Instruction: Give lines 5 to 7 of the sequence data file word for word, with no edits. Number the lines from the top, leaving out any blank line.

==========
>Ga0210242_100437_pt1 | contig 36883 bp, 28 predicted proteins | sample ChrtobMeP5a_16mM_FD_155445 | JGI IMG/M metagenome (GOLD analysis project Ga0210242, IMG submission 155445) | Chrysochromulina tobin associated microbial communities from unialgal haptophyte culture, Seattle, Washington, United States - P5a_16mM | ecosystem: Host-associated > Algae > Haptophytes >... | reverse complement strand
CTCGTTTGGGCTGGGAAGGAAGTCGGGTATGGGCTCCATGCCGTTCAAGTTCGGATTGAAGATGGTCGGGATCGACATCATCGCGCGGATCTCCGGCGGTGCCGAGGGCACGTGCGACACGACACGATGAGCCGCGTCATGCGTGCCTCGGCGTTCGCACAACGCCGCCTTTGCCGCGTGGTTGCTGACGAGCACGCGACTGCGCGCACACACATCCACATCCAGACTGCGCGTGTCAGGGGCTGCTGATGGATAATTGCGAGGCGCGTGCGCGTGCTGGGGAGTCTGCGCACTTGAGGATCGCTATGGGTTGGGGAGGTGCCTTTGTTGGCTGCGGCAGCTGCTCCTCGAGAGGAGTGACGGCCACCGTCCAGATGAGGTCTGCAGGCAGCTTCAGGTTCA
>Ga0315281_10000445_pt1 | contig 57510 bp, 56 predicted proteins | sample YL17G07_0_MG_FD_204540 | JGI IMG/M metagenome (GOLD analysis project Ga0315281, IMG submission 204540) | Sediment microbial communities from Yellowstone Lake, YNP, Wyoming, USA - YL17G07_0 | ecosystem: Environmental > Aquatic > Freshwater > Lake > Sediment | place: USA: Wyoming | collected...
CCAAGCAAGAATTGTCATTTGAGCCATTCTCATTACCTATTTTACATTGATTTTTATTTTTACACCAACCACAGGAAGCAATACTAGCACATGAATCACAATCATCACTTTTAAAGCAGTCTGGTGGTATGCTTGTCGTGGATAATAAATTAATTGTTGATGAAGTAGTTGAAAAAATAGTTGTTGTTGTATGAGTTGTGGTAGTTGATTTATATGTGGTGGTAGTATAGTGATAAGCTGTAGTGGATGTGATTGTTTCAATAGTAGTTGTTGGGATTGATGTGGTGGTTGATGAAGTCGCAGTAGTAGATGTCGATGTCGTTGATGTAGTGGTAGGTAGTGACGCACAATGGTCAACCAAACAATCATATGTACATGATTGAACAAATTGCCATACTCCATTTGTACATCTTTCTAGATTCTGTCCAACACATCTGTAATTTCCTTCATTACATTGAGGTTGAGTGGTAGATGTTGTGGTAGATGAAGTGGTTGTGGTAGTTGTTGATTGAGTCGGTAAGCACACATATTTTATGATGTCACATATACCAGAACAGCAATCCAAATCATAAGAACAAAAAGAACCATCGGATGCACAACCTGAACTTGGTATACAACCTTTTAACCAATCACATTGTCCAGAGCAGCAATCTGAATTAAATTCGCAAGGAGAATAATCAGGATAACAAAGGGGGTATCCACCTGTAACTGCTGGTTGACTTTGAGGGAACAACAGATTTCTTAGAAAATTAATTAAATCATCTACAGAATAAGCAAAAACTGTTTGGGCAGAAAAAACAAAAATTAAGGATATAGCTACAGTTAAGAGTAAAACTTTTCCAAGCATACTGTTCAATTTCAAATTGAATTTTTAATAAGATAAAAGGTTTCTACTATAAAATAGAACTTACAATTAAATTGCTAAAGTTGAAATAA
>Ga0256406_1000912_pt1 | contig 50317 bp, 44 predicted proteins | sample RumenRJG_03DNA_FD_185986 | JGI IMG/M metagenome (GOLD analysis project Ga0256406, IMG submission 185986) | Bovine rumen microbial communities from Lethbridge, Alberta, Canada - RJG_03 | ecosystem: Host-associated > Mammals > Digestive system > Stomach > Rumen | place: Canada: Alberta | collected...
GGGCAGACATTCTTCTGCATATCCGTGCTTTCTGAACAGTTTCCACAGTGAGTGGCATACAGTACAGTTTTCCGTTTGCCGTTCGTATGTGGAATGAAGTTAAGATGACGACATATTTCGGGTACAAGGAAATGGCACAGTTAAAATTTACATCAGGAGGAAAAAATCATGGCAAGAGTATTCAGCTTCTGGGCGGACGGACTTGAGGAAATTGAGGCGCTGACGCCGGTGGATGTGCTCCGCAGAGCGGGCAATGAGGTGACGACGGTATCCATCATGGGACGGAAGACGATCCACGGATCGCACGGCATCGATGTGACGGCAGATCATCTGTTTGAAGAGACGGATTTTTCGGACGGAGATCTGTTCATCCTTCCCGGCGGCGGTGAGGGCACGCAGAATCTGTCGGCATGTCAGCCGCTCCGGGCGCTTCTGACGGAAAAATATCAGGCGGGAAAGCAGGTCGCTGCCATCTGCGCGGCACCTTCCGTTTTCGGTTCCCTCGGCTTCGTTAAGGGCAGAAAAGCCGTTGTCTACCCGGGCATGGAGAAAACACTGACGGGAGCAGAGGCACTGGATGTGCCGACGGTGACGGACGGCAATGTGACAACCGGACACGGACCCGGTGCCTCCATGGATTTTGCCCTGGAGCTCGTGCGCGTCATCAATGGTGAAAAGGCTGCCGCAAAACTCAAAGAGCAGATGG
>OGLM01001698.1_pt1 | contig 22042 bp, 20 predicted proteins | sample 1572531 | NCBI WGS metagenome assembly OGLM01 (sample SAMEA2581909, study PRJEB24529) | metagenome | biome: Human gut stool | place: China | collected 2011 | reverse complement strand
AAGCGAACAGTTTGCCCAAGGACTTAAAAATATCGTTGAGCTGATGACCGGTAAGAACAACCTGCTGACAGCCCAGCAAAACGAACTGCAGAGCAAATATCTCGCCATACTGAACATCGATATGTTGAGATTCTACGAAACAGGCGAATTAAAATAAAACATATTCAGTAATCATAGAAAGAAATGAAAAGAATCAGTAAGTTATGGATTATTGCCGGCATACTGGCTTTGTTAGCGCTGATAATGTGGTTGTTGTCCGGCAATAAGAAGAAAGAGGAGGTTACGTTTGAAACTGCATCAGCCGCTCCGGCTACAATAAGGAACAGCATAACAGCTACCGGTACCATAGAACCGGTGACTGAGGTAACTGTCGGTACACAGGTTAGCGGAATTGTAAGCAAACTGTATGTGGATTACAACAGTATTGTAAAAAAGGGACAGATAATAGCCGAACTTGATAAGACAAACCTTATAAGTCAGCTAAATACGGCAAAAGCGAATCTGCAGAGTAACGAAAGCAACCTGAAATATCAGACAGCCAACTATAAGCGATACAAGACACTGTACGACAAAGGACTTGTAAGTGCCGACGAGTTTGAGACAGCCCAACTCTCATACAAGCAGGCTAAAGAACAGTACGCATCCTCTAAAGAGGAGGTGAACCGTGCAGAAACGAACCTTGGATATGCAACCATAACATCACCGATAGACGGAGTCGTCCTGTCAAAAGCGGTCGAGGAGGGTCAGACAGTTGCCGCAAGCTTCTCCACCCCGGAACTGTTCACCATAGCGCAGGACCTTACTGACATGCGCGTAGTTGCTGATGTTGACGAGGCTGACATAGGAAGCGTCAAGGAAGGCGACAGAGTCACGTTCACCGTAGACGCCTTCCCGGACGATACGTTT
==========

>Ga0256406_1000912_pt1 | contig 50317 bp, 44 predicted proteins | sample RumenRJG_03DNA_FD_185986 | JGI IMG/M metagenome (GOLD analysis project Ga0256406, IMG submission 185986) | Bovine rumen microbial communities from Lethbridge, Alberta, Canada - RJG_03 | ecosystem: Host-associated > Mammals > Digestive system > Stomach > Rumen | place: Canada: Alberta | collected...
GGGCAGACATTCTTCTGCATATCCGTGCTTTCTGAACAGTTTCCACAGTGAGTGGCATACAGTACAGTTTTCCGTTTGCCGTTCGTATGTGGAATGAAGTTAAGATGACGACATATTTCGGGTACAAGGAAATGGCACAGTTAAAATTTACATCAGGAGGAAAAAATCATGGCAAGAGTATTCAGCTTCTGGGCGGACGGACTTGAGGAAATTGAGGCGCTGACGCCGGTGGATGTGCTCCGCAGAGCGGGCAATGAGGTGACGACGGTATCCATCATGGGACGGAAGACGATCCACGGATCGCACGGCATCGATGTGACGGCAGATCATCTGTTTGAAGAGACGGATTTTTCGGACGGAGATCTGTTCATCCTTCCCGGCGGCGGTGAGGGCACGCAGAATCTGTCGGCATGTCAGCCGCTCCGGGCGCTTCTGACGGAAAAATATCAGGCGGGAAAGCAGGTCGCTGCCATCTGCGCGGCACCTTCCGTTTTCGGTTCCCTCGGCTTCGTTAAGGGCAGAAAAGCCGTTGTCTACCCGGGCATGGAGAAAACACTGACGGGAGCAGAGGCACTGGATGTGCCGACGGTGACGGACGGCAATGTGACAACCGGACACGGACCCGGTGCCTCCATGGATTTTGCCCTGGAGCTCGTGCGCGTCATCAATGGTGAAAAGGCTGCCGCAAAACTCAAAGAGCAGATGG
>OGLM01001698.1_pt1 | contig 22042 bp, 20 predicted proteins | sample 1572531 | NCBI WGS metagenome assembly OGLM01 (sample SAMEA2581909, study PRJEB24529) | metagenome | biome: Human gut stool | place: China | collected 2011 | reverse complement strand